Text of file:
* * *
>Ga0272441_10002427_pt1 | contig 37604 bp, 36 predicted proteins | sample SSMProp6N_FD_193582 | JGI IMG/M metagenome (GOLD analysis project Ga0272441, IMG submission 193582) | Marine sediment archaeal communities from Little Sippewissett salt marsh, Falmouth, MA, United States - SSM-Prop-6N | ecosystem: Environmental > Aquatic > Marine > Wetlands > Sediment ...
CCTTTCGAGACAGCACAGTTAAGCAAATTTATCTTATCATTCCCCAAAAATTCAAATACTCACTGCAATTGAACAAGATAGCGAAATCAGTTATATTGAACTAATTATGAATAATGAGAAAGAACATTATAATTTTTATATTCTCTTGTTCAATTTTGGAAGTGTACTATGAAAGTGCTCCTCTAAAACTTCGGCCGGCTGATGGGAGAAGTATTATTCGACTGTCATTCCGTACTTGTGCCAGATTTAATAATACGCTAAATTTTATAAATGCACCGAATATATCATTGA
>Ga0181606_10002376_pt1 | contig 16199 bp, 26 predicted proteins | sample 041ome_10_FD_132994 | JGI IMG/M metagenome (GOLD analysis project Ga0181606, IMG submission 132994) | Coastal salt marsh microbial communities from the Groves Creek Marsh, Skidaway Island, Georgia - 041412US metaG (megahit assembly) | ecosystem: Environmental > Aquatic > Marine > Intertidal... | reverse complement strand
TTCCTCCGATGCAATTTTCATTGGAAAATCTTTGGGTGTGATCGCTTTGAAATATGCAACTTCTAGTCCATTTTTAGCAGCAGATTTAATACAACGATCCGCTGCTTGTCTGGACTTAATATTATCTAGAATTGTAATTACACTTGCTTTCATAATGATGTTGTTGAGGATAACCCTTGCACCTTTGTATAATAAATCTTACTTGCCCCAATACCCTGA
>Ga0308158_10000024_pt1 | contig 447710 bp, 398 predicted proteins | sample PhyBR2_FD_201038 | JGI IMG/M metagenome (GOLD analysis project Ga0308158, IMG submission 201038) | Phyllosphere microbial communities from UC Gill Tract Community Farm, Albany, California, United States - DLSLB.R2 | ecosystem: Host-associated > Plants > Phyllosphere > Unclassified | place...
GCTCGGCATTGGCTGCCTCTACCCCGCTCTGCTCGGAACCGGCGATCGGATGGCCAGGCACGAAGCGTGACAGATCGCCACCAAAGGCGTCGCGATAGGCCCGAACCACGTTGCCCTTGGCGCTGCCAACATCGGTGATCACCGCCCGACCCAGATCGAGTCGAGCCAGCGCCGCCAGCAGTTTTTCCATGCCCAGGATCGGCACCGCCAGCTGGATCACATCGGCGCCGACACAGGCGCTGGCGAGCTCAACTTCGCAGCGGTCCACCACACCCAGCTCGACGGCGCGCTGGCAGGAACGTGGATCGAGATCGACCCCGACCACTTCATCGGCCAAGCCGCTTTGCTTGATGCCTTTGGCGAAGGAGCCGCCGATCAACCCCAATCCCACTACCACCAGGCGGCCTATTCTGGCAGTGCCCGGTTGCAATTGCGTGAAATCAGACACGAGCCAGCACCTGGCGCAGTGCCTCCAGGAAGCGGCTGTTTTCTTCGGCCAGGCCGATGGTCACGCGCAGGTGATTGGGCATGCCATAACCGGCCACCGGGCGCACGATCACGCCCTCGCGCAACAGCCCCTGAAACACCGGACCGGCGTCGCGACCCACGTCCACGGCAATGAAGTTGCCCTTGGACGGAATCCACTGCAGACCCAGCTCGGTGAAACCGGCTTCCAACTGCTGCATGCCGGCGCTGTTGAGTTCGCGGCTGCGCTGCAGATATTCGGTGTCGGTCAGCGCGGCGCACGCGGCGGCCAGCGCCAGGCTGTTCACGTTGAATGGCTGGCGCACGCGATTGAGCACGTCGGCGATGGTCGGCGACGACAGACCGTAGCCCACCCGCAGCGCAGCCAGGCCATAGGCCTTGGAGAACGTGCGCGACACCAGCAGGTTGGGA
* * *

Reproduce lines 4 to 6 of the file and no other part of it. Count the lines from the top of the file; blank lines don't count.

TTCCTCCGATGCAATTTTCATTGGAAAATCTTTGGGTGTGATCGCTTTGAAATATGCAACTTCTAGTCCATTTTTAGCAGCAGATTTAATACAACGATCCGCTGCTTGTCTGGACTTAATATTATCTAGAATTGTAATTACACTTGCTTTCATAATGATGTTGTTGAGGATAACCCTTGCACCTTTGTATAATAAATCTTACTTGCCCCAATACCCTGA
>Ga0308158_10000024_pt1 | contig 447710 bp, 398 predicted proteins | sample PhyBR2_FD_201038 | JGI IMG/M metagenome (GOLD analysis project Ga0308158, IMG submission 201038) | Phyllosphere microbial communities from UC Gill Tract Community Farm, Albany, California, United States - DLSLB.R2 | ecosystem: Host-associated > Plants > Phyllosphere > Unclassified | place...
GCTCGGCATTGGCTGCCTCTACCCCGCTCTGCTCGGAACCGGCGATCGGATGGCCAGGCACGAAGCGTGACAGATCGCCACCAAAGGCGTCGCGATAGGCCCGAACCACGTTGCCCTTGGCGCTGCCAACATCGGTGATCACCGCCCGACCCAGATCGAGTCGAGCCAGCGCCGCCAGCAGTTTTTCCATGCCCAGGATCGGCACCGCCAGCTGGATCACATCGGCGCCGACACAGGCGCTGGCGAGCTCAACTTCGCAGCGGTCCACCACACCCAGCTCGACGGCGCGCTGGCAGGAACGTGGATCGAGATCGACCCCGACCACTTCATCGGCCAAGCCGCTTTGCTTGATGCCTTTGGCGAAGGAGCCGCCGATCAACCCCAATCCCACTACCACCAGGCGGCCTATTCTGGCAGTGCCCGGTTGCAATTGCGTGAAATCAGACACGAGCCAGCACCTGGCGCAGTGCCTCCAGGAAGCGGCTGTTTTCTTCGGCCAGGCCGATGGTCACGCGCAGGTGATTGGGCATGCCATAACCGGCCACCGGGCGCACGATCACGCCCTCGCGCAACAGCCCCTGAAACACCGGACCGGCGTCGCGACCCACGTCCACGGCAATGAAGTTGCCCTTGGACGGAATCCACTGCAGACCCAGCTCGGTGAAACCGGCTTCCAACTGCTGCATGCCGGCGCTGTTGAGTTCGCGGCTGCGCTGCAGATATTCGGTGTCGGTCAGCGCGGCGCACGCGGCGGCCAGCGCCAGGCTGTTCACGTTGAATGGCTGGCGCACGCGATTGAGCACGTCGGCGATGGTCGGCGACGACAGACCGTAGCCCACCCGCAGCGCAGCCAGGCCATAGGCCTTGGAGAACGTGCGCGACACCAGCAGGTTGGGA